In his theory of communicative action, which is in effect a theory of democracy, Habermas sets out some conditions that must be fulfilled before an ‘ideal speech situation’ can occur towards the realisation of an ‘overlapping consensus’. In sum, these are:

            1. Every subject with the competence to speak and act is allowed to take part in a discourse.

            2. Everyone is allowed to question any assertion whatever.

            3. Everyone is allowed to introduce any assertion whatever into the discourse.

            4. Everyone is allowed to express their attitudes, desires and needs without any hesitation or reservation.

            5. No speaker may be prevented, by internal or external coercion, from exercising his rights as laid down in 1-4.

            These ‘rules’, which essentially aim at the removal of all power-inequalities in our public decision-making, would form the basis of all democratic discourse in the public sphere and have substantial implications, not just for the way our political processes and procedures are organised and policed, but also for education and its role in the cultivation of our communicative or democratic competence.

            The significance of Habermas’s theory (and those that have since sought to improve upon it) is that, in accepting it, I represent to myself that I am not entitled to hold another to even my deepest moral commitments unless that other in effect entitles me to do so. By accepting some such constraint on my relations with others, I view even my deepest moral commitments as commitments, in the first instance, for me alone.

            That is not to say that they must remain commitments for me alone and that I can’t propose them as commitments for us all. But if I am to achieve moral community with those with whom I stand in deep disagreement, I have to be open to revising my moral commitments in such a way that we together can negotiate a set of mutually binding agreements about the conduct of our shared lives. I have to allow others as much say in the constitution of that order as I demand for myself. And, of course, the other has to do the same for me.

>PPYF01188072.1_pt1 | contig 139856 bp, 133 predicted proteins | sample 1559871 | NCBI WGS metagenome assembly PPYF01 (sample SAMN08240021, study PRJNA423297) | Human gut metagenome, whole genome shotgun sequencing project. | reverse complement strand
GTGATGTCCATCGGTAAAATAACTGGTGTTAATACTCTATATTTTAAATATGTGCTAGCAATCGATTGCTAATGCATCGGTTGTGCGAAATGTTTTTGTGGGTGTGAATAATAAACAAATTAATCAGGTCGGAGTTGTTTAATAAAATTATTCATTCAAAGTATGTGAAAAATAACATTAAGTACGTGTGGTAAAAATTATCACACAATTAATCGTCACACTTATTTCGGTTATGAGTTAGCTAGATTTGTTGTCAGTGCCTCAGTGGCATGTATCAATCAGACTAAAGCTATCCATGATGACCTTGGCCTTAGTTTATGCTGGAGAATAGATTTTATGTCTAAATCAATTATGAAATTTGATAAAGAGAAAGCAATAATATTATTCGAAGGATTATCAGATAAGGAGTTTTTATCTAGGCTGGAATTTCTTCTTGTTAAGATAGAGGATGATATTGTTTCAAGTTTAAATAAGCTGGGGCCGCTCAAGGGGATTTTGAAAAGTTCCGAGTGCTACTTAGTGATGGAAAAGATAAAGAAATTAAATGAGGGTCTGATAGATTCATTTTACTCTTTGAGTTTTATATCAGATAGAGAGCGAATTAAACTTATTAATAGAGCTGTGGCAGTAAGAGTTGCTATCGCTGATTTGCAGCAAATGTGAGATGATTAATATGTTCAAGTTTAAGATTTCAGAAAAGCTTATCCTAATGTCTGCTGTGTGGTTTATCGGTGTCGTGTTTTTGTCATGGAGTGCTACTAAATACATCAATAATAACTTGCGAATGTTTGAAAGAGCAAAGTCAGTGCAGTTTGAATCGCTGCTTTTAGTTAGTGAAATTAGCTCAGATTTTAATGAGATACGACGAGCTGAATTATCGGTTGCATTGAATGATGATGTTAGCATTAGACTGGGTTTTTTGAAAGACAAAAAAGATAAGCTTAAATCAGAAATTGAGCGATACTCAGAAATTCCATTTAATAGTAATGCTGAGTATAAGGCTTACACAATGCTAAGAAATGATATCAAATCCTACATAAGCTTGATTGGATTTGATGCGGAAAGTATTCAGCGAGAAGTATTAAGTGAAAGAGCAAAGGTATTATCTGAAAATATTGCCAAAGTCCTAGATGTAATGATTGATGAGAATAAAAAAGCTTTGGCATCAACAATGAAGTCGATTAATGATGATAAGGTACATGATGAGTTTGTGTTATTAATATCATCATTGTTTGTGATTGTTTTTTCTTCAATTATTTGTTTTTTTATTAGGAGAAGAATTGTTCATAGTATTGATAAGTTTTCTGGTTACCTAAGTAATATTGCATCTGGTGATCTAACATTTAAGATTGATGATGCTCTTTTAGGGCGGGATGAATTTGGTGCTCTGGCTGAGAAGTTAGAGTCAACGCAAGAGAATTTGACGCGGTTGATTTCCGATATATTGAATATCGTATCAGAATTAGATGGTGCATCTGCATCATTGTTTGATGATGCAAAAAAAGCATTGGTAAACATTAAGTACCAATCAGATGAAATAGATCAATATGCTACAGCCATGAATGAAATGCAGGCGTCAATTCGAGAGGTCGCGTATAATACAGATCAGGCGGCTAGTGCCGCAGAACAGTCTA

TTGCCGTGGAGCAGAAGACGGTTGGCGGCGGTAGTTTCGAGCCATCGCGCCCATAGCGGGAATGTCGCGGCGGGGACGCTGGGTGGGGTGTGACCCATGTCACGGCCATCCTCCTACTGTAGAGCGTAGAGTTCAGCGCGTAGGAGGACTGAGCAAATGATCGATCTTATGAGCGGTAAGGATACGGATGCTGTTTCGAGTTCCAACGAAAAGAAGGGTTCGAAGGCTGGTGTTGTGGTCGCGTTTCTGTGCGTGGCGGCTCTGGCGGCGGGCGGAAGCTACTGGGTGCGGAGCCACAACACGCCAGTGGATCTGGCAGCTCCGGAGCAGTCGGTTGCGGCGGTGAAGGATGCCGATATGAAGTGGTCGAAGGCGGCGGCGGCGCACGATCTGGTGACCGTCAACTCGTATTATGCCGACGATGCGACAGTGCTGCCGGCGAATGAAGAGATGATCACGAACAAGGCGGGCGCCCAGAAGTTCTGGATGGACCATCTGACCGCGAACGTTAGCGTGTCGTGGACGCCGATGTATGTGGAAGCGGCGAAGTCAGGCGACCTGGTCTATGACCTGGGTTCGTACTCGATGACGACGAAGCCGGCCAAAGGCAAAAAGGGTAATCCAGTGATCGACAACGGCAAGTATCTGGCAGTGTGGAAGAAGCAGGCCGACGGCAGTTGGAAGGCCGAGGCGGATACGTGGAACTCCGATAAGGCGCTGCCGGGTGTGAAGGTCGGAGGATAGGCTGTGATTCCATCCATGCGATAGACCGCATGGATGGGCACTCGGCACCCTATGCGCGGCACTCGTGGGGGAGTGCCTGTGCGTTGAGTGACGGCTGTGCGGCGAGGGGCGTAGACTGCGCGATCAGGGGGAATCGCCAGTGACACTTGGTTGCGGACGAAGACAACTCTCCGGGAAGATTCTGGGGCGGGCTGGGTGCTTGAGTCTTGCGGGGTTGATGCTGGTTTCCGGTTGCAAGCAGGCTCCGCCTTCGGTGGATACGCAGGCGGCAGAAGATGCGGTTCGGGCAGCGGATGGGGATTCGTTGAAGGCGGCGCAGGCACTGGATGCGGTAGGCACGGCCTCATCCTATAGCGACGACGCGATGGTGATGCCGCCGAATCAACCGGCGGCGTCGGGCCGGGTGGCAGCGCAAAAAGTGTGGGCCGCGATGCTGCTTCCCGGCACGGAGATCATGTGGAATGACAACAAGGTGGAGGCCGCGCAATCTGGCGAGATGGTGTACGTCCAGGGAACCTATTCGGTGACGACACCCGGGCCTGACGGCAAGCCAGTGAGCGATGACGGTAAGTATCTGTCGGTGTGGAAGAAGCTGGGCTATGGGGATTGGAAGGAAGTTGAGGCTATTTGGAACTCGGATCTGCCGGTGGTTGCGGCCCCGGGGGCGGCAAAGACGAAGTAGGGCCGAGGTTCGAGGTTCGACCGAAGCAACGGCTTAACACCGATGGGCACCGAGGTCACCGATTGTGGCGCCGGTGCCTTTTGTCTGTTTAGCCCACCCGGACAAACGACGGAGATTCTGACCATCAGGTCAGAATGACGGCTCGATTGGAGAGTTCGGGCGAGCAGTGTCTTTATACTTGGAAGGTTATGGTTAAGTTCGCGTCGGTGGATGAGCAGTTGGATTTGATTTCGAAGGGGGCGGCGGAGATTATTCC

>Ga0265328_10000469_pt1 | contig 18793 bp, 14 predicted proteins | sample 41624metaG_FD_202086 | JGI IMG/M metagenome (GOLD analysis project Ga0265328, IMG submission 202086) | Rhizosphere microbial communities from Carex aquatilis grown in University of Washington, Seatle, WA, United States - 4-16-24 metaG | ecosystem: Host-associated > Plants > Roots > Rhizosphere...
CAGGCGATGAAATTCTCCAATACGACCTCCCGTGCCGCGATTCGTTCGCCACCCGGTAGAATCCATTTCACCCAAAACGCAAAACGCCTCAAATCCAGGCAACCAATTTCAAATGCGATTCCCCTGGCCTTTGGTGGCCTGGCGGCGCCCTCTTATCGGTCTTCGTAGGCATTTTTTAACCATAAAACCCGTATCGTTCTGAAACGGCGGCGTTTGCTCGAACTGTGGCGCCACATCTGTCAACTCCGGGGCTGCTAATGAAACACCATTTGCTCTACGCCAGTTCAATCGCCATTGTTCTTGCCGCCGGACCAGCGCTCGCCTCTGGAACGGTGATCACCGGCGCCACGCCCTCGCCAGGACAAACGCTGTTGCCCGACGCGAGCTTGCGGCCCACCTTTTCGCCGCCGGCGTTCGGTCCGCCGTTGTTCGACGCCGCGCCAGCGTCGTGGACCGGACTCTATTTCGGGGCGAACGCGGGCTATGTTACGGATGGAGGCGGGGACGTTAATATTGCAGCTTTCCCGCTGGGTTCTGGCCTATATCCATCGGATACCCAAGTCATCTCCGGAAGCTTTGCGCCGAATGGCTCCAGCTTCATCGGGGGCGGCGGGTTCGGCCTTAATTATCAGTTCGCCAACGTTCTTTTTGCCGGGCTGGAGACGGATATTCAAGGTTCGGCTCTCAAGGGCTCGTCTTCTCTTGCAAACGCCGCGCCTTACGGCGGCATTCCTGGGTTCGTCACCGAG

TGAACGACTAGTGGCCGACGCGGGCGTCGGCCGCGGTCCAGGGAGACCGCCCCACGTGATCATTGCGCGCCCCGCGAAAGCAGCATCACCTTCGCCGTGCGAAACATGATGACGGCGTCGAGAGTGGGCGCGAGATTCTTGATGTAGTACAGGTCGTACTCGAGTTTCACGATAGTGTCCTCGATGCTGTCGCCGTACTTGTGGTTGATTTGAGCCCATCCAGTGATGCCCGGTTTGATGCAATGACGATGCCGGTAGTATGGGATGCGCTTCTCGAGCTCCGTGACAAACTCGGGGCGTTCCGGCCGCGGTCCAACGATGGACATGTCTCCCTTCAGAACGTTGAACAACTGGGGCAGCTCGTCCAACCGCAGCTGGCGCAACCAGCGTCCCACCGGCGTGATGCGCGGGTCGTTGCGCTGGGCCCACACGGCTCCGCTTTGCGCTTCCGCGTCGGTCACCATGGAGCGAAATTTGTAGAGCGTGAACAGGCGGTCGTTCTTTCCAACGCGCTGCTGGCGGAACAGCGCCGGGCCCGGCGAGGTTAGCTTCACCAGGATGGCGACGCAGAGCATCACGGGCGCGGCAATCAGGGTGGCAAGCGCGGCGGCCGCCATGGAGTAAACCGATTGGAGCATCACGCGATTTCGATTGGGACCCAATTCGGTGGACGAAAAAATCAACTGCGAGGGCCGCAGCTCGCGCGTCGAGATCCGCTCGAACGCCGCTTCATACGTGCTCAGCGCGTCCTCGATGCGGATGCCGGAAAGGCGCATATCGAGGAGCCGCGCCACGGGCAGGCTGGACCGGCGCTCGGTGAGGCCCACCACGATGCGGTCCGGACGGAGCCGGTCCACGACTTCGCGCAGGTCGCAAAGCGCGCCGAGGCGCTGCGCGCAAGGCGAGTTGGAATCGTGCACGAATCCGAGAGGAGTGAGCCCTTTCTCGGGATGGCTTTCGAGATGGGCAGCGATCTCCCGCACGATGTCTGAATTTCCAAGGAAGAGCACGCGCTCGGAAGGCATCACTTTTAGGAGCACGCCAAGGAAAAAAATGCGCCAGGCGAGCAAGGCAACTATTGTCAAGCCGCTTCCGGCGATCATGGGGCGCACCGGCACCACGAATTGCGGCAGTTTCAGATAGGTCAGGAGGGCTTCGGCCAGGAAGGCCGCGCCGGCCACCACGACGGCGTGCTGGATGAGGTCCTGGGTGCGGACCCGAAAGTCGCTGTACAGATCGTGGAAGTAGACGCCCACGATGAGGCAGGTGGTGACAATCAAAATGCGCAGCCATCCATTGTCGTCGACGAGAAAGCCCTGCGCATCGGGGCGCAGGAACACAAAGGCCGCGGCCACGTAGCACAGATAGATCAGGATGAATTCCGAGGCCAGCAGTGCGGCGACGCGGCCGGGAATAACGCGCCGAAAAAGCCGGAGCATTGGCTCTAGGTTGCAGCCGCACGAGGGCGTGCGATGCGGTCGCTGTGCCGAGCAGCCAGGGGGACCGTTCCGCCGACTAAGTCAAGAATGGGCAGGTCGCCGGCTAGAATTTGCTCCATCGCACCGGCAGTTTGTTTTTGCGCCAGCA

5. 220916 says:

            ‘…your railing against the ‘tyranny’ of biocracy sounds like railing against the tyranny of the flesh, a refusal to accept that we are bound by biology and share a planet with other lifeforms whether we like it or not. Whereas your advocacy of unbounded democracy is advocacy for real tyranny, the tyranny of the majority…’

            You’re not reading what I write, SD, and are consequently railing against a straw man. Democracy refuses nothing except the privileging of anyone’s knowledge over anyone else’s in our collective determination of truth and justice. Democracy of course includes in its discourse the scientific community in all its theoretical diversity; it just refuses to privilege any of its theoretical perspectives in our collective decision-making. Biocrats of all shades of opinion are equally required to submit their arguments to the collective judgement of the demos like everyone else in a democracy.